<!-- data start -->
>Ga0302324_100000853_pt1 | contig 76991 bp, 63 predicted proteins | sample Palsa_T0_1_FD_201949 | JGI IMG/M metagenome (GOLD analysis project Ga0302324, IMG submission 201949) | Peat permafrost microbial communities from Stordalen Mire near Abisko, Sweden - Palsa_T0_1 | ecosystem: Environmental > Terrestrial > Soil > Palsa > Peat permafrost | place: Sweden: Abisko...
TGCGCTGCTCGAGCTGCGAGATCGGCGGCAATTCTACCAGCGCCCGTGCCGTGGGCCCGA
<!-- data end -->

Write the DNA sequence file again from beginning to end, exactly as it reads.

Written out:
>Ga0302324_100000853_pt1 | contig 76991 bp, 63 predicted proteins | sample Palsa_T0_1_FD_201949 | JGI IMG/M metagenome (GOLD analysis project Ga0302324, IMG submission 201949) | Peat permafrost microbial communities from Stordalen Mire near Abisko, Sweden - Palsa_T0_1 | ecosystem: Environmental > Terrestrial > Soil > Palsa > Peat permafrost | place: Sweden: Abisko...
TGCGCTGCTCGAGCTGCGAGATCGGCGGCAATTCTACCAGCGCCCGTGCCGTGGGCCCGA